10 Stellar Meatless Dishes for the Fourth of July

by Cassidy Stockton in Featured Articles, Gluten Free, Meatless Mondays, Recipes

It’s Monday again, which means it’s Meatless Monday around here. At least, for many of us, it’s a short week! In honor of the upcoming holiday, I’ve gathered together 10 of our favorite meatless dishes for the Fourth of July. Each of these will satisfy carnivores and vegetarians alike and make it easy to please everyone no matter what you’re doing on Friday. 10 Stellar Meatless Dishes for the Fourth of July | Bob's Red Mill

10 Stellar Meatless Dishes for the Fourth of July | Bob's Red Mill

10 Stellar Meatless Dishes for the Fourth of July | Bob's Red Mill

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Cassidy Stockton Google: Cassidy Stockton
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What is it Wednesday | Bob's Red Mill

What is it? Wednesday: Sorghum

by Cassidy Stockton in Featured Articles, Gluten Free, What is it? Wednesday, Whole Grains 101

What is sorghum? Also know as milo, sorghum is a grain that originated in Africa thousands of years ago. It spread throughout the Middle East with traders, ultimately becoming a staple of the region and is still a heavily consumed grain in India. Though sorghum as a food is relatively unknown in most parts of the world, it has long been used as animal feed and for the production of sorghum syrup/molasses. (Interestingly, sorghum syrup is much more labor intensive than traditional cane and beet molasses. It’s production in the United States fell dramatically after World War II and is now more of a specialty regional item in the South.)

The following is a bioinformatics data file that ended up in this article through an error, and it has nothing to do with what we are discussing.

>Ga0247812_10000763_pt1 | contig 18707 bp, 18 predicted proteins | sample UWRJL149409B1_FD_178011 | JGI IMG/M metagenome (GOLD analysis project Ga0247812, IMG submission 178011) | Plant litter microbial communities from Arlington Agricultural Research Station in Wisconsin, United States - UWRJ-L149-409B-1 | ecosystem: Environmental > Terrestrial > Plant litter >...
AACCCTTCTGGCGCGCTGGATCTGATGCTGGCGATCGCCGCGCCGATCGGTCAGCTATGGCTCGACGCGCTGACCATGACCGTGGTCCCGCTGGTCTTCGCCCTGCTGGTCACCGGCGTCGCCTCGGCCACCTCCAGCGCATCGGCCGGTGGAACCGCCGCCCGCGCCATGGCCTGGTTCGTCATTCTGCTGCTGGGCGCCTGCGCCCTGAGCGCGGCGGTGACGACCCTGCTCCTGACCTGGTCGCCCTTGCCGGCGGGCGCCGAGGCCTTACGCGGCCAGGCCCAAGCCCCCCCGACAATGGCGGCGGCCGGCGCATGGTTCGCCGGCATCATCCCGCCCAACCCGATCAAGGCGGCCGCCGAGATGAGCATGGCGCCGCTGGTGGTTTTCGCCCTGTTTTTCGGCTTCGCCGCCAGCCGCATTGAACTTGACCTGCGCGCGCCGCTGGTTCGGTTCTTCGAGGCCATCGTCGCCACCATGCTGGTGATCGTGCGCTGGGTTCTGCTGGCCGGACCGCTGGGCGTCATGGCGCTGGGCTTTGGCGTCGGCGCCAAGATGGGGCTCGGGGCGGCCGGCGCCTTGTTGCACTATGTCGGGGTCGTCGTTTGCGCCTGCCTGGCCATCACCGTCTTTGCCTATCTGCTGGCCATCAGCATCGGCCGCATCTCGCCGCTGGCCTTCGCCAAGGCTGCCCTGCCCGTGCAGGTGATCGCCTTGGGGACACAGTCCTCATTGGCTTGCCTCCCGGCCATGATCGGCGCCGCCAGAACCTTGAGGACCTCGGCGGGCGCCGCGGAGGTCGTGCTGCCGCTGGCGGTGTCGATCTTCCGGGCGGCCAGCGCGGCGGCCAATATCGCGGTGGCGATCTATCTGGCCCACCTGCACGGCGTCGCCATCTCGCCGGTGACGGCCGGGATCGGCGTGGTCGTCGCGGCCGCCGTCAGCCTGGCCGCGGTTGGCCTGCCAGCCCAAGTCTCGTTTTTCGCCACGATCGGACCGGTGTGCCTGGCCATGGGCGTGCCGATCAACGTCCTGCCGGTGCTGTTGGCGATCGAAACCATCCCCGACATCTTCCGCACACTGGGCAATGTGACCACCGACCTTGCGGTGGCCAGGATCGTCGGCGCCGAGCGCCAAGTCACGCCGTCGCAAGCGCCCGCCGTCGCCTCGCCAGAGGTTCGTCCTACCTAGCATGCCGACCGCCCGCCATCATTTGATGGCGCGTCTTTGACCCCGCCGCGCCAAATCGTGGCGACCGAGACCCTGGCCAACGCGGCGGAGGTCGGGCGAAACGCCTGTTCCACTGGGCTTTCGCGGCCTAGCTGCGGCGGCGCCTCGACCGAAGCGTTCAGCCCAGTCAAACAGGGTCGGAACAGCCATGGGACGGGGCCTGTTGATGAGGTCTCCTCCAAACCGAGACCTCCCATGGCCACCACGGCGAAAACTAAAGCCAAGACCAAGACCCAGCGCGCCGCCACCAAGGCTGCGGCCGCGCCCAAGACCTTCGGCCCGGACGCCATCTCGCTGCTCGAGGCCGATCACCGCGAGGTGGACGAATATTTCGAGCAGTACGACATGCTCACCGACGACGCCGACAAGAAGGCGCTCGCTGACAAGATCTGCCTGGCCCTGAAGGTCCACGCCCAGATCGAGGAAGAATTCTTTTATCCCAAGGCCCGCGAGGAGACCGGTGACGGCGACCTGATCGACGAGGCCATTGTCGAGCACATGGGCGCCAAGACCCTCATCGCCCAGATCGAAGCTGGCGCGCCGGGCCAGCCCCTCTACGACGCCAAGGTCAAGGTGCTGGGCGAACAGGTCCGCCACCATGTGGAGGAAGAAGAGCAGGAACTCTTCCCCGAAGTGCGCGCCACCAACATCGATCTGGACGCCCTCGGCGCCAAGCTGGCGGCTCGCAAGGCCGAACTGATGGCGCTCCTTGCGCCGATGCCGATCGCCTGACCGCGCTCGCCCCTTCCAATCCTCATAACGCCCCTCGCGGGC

What is it? Wednesday: Sorghum | Bob's Red Mill

Is sorghum a whole grain? Yes, sorghum is a whole grain. The variety we offer is a round, golden kernel that is about the size of large pearl tapioca.

Is sorghum gluten free? Yes, sorghum is inherently gluten free. The grain and the flour we produce are made in our gluten free facility and tested for gluten.

What does it taste like? Sorghum has a mild, earthy flavor. It’s texture and flavor is similar to wheat berries and the flour has been called out as being the most wheat-like gluten free flour.

How do you use sorghum? Sorghum can be used in soups, salads, side dishes, pilafs and more. It makes a great substitute for wheat berries, pearl couscous and other gluten-full grains in most recipes. One of our favorite ways to enjoy sorghum is to pop it. It makes perfect little miniature “popcorn” that the kid in all of us will enjoy. Check out the video below for directions.

What about sorghum flour? Milled from whole grain sorghum, this flour is a great addition to gluten free baked goods. It has a good amount of protein and, when used in baking, helps with browning (something gluten free baked goods often struggle with). The protein also helps replicate the lost gluten, providing a more wheat-like texture.

Some of our favorite ways to enjoy whole grain sorghum:

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Cassidy Stockton Google: Cassidy Stockton
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Sorghum Lentil Sloppy Joe's | Bob's Red Mill

Meatless Monday: Sorghum Lentil Sloppy Joe’s

by Sarena Shasteen in Featured Articles, Gluten Free, Meatless Mondays, Recipes